Who Else Spilled Secrets at Hedge-Fund Party?
On Monday evening, European Central Bank board member Benoit Coeure told a closed-door reception for hedge-fund traders, economists and fellow central bankers that the bank would probably accelerate bond-buying this month and next, ahead of an anticipated summer lull. Everyone else learned about the plan on Tuesday morning, an appalling breach of the rules concerning selective disclosure. What we don't yet know is which other central bankers at the event might have spilled illicit beans.
Here's the lineup for the Monday afternoon session of the all-day conference where Coeure spoke, which was organized by the Brevan Howard Centre for Financial Analysis at Imperial College London Business School, the Centre for Economic Policy Research and the Swiss National Bank:
Almost two full days after the event, a lengthy Internet search failed to produce the text of what those four central bank officials said. I found a 2014 paper by the SNB's Assenmacher on "Real Exchange Rate Persistence." The ECB website suggests Bindseil last published in November 2013 on "Central Bank Collateral," although he also authored a September 2014 book on "Monetary Policy Operations." Hansen, at the Danish central bank, shows up as co-writer of a June 2010 report on "The Incidence of Nominal and Real Wage Rigidity."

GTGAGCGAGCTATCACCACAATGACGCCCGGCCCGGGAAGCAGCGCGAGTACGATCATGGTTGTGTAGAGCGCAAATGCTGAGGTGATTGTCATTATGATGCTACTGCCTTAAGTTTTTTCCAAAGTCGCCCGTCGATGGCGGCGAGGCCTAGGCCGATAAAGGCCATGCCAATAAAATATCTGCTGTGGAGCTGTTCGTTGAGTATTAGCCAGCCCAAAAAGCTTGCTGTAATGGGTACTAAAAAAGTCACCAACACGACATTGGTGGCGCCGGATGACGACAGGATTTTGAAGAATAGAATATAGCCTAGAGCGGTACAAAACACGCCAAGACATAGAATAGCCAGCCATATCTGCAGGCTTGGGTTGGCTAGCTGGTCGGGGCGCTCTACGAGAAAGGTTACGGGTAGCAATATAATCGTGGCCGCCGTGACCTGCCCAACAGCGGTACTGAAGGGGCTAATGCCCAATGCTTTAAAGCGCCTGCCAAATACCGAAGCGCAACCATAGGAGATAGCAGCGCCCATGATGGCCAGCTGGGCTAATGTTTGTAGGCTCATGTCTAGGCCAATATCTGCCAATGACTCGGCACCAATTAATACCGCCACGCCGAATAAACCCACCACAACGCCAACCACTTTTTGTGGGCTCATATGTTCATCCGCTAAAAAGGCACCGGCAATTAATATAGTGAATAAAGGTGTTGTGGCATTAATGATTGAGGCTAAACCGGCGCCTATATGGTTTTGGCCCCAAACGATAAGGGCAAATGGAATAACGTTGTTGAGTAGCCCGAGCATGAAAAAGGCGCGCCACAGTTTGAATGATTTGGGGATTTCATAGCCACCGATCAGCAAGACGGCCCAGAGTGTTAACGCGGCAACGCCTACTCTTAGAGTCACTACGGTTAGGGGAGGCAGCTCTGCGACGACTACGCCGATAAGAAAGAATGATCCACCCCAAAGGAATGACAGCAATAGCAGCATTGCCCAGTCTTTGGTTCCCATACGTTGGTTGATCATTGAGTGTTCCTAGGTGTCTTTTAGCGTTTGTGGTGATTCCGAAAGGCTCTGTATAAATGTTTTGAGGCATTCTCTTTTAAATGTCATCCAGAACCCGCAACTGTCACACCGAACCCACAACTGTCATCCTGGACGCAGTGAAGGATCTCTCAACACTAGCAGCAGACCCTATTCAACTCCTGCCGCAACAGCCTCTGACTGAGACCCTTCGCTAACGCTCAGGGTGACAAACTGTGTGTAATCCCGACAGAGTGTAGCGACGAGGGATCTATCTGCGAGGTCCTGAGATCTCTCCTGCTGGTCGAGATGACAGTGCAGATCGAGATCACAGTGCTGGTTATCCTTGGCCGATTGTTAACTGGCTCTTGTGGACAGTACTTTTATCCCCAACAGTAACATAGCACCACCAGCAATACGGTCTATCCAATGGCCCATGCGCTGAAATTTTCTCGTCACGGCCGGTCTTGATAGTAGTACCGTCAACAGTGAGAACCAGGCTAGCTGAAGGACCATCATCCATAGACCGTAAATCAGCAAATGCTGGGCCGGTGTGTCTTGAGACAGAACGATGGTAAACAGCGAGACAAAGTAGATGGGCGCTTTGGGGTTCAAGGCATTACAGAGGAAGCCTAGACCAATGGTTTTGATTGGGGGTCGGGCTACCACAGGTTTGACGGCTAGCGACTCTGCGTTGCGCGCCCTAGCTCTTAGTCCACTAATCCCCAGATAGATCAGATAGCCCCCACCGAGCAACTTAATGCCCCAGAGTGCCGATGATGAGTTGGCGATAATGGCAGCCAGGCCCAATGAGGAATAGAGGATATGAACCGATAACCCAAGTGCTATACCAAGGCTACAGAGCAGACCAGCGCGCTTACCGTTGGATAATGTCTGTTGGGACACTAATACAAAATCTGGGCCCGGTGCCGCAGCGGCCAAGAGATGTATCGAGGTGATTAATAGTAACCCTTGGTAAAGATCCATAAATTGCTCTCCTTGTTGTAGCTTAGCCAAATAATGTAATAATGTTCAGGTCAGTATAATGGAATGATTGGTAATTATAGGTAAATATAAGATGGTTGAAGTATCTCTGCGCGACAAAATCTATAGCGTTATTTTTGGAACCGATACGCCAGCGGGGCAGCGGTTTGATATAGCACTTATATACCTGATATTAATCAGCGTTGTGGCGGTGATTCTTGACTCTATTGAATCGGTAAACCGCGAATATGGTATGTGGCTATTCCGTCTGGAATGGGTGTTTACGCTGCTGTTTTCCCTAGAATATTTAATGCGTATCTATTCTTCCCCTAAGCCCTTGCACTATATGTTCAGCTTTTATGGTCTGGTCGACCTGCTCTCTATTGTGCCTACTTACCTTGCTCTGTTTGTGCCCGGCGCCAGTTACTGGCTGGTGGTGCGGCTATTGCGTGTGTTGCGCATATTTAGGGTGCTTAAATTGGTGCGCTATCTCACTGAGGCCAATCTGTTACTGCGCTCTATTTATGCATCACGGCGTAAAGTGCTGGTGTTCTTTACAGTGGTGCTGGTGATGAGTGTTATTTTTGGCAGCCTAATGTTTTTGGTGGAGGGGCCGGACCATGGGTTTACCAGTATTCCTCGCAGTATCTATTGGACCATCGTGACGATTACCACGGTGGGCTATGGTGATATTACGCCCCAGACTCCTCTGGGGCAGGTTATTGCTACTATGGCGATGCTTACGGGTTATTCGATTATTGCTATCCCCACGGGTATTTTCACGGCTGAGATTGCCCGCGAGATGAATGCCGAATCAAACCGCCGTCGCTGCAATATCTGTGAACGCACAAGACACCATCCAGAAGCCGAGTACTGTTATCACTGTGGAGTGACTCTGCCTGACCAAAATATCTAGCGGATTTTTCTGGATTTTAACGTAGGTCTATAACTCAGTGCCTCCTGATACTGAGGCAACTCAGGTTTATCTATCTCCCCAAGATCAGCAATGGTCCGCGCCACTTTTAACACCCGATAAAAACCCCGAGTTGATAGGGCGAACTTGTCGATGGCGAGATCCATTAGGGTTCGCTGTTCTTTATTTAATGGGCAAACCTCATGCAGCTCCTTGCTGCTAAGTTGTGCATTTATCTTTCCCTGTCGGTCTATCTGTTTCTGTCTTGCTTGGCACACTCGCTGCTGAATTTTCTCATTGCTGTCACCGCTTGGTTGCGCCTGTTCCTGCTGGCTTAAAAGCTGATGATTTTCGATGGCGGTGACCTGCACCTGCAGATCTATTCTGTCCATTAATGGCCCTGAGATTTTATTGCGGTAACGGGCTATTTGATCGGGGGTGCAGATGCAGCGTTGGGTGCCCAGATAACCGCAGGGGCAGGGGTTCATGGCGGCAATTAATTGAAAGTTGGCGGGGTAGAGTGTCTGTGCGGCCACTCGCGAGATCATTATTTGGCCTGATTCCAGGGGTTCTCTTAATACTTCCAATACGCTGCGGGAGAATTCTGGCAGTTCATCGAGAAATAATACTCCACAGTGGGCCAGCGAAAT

McAndrews, the fourth speaker on the agenda, co-wrote "Stability of Funding Models" in February 2014. Given that the Fed is already under investigation for leaking information to investment firm Medley Global Advisors, you'd expect the director of research at the New York Fed to be particularly sensitive to the need for transparency. But those are the most recent papers I could find for all four policy makers.
There don't appear to have been any additional press releases -- 14 hours late or otherwise -- sharing the content of any of the bankers' Monday deliberations with the wider world. Moreover, the event's welcome address was delivered by Swiss central bank board member Thomas Moser; there's no evidence that his comments have been made public, either.
Maybe only Coeure said something worth sharing, but how can anybody who wasn't in the room know? Given that the euro is down more than 2 percent against the dollar since Coeure's comments started filtering out to the select few, I for one would like to read what those five central bankers said on Monday.
UPDATE: A Fed spokeswoman called me Thursday to point out that McAndrews gave a speech on "Negative Nominal Central Bank Policy Rates" to the University of Wisconsin on May 8, and said his remarks on Monday were based on that speech. But there are no plans to transcribe or publish those Monday remarks, she said.
(Updates article published May 20 to add final paragraph with Fed comment on Jamie McAndrews's remarks.)
To contact the author on this story:
Mark Gilbert at firstname.lastname@example.org
To contact the editor on this story:
Marc Champion at email@example.com